The government is considering the idea of “hospital hotels” where elderly patients can recover from illnesses or falls.
The proposals to ease so-called bed-blocking on NHS wards are based on a system used in Scandinavia, where services are run by private hotel chains.
NHS England, the new body responsible for recommending how local doctors’ groups should provide for their patients, has been asked to review the scheme.
Bed-blocking can happen when patients no longer require specialist medical treatment at hospital, but need more support than can be given at home.
An estimated 30,000 patients each year remain in hospital despite being well enough to be discharged.
According to the the Daily Telegraph, health minister Earl Howe said work was being carried out on whether “the Scandinavian model” could help in England.
In a letter to Baroness Greengross, a cross-bench peer who has investigated the issue, Lord Howe said local commissioning groups had “freedom and responsibility” to develop their own “innovative” ways to deal with problems.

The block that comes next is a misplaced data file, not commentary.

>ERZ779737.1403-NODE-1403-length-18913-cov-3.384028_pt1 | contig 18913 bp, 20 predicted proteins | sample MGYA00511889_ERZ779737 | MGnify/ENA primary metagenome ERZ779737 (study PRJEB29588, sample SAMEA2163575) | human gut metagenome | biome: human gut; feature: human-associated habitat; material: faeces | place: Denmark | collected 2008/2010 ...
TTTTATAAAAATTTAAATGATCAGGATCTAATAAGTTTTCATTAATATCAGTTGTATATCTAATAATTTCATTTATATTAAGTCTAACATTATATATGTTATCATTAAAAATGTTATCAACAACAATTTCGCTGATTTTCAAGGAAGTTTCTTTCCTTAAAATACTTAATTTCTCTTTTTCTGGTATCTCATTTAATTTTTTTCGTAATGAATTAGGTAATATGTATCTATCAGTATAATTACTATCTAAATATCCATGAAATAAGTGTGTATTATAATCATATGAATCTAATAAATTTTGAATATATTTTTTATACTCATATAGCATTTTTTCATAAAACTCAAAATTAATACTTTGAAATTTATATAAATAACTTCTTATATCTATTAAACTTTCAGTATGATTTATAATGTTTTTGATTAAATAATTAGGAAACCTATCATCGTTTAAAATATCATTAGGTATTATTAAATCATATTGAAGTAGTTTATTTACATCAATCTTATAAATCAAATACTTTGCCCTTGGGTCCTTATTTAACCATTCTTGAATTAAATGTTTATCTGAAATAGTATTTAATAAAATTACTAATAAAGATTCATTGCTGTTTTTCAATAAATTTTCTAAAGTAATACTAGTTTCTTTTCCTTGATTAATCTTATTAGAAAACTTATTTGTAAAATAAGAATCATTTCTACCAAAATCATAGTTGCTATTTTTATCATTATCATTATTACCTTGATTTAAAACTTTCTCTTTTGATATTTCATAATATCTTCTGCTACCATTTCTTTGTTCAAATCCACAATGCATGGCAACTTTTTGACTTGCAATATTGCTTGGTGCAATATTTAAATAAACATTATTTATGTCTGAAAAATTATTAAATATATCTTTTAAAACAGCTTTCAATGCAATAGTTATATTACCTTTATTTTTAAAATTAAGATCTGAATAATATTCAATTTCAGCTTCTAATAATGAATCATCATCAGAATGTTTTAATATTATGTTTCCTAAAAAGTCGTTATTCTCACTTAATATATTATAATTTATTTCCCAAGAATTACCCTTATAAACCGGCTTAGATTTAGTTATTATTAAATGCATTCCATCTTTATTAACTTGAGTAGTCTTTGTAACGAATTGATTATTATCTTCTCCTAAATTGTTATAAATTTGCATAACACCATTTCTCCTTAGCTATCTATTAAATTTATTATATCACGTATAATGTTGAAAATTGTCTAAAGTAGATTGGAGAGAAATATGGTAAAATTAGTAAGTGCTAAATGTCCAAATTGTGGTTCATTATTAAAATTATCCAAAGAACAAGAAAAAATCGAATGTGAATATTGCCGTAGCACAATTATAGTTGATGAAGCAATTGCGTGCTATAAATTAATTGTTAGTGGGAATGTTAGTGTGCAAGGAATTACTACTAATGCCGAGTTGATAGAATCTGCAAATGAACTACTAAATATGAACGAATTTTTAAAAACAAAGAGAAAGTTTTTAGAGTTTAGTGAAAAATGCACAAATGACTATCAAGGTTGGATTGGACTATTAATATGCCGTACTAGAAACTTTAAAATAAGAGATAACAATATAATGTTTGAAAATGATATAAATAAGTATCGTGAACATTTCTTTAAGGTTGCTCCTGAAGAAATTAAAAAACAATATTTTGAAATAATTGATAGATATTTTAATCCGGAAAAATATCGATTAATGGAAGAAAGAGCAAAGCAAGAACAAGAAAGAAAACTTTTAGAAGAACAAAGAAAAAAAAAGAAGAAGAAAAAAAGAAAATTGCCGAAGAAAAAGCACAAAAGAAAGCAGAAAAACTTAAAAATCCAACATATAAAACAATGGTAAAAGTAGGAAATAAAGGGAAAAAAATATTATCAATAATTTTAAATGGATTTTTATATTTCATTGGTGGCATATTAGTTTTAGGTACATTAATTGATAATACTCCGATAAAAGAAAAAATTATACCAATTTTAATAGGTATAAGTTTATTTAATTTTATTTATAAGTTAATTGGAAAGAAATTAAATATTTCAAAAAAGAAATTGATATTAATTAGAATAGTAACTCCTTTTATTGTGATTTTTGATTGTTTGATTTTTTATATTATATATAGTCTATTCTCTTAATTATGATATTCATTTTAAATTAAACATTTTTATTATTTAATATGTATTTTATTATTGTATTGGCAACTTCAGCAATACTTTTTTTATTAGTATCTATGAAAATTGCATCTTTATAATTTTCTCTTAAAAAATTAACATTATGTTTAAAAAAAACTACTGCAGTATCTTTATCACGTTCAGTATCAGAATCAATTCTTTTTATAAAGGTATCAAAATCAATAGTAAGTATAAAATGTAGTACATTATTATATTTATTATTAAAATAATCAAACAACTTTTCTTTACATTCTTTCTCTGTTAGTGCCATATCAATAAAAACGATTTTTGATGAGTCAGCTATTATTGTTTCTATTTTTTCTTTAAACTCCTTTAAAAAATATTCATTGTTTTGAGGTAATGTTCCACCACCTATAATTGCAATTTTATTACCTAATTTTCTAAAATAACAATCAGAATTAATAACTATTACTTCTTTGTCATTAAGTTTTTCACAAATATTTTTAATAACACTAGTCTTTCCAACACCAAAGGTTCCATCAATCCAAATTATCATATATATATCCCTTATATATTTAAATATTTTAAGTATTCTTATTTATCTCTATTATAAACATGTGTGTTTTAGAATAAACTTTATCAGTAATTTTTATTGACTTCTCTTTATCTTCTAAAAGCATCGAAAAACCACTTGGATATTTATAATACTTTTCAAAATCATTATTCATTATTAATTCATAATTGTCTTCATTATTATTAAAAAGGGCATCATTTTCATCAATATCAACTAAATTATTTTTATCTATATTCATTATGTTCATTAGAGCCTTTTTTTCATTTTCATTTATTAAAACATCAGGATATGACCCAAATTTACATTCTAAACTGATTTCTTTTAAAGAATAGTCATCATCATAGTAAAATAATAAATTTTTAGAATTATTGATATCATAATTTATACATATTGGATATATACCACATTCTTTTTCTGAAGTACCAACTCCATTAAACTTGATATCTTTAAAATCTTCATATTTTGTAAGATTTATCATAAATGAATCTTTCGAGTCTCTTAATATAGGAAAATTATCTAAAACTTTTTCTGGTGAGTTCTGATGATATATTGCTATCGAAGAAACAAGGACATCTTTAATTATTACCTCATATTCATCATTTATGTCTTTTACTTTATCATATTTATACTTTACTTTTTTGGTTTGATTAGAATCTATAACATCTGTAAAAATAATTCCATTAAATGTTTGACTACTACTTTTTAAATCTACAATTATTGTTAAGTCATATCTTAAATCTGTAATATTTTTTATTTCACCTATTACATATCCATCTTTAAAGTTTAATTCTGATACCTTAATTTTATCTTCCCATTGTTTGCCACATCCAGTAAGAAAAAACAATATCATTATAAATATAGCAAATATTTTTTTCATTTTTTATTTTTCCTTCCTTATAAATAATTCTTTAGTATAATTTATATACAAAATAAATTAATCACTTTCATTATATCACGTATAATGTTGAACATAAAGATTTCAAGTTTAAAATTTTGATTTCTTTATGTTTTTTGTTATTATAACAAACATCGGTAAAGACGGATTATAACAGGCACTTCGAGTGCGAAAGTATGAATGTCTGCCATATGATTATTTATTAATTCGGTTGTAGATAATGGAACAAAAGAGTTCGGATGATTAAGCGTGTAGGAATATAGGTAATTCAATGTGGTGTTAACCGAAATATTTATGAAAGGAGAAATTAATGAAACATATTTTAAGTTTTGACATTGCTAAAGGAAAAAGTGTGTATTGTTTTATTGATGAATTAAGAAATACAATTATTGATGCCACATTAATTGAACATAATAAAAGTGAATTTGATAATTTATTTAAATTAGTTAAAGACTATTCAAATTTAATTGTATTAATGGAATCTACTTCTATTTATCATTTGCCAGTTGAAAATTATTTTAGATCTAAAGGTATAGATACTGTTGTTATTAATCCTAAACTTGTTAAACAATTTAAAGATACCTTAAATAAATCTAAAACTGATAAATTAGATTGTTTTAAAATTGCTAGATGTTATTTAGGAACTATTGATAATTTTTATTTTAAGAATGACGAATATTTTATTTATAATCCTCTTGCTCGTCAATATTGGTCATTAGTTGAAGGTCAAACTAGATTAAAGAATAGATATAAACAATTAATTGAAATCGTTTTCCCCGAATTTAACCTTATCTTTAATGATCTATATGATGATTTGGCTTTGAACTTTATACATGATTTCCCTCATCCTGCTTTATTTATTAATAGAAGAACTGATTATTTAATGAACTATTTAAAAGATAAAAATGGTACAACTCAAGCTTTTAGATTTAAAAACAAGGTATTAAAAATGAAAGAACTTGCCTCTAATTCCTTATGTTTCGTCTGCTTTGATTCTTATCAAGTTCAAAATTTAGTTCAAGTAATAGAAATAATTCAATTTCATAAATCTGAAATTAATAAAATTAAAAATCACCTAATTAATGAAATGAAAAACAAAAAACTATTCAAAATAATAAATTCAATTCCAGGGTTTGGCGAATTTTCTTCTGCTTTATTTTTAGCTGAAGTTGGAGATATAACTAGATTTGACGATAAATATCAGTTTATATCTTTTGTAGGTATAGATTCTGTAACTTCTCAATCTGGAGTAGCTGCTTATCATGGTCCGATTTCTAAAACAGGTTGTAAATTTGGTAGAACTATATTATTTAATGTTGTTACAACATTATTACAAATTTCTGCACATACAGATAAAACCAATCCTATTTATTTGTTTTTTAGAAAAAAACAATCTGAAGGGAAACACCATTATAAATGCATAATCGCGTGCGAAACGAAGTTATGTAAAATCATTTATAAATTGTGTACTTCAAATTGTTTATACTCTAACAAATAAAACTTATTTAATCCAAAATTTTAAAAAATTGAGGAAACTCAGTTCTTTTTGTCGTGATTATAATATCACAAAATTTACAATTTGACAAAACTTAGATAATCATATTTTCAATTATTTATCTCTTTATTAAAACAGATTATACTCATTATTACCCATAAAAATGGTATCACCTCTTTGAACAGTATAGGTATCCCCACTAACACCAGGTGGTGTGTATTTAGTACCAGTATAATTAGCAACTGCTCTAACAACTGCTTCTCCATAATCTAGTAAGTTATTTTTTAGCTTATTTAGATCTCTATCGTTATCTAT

“(NHS England) would welcome the opportunity to review this model alongside the suite of other potential best practice resources,” the minister said.
Lady Greengross told the newspaper that some hospitals were already trying a patient hotel system, “but they are not doing it on the scale or as well as Scandinavia”.
Unused NHS buildings on hospital campuses could be converted by hotel companies, she said.
“The idea is that if you go into hospital and you don’t need acute care, which a lot of old people particularly don’t, or you’ve had a difficult pregnancy and you need access to specialist care but you don’t need it most of the time, you are immediately moved out of a hospital to something run by a hotel.
“It is of course much cheaper than being in a hospital. The family can help because they can go in at any time because you’re in a private room.”
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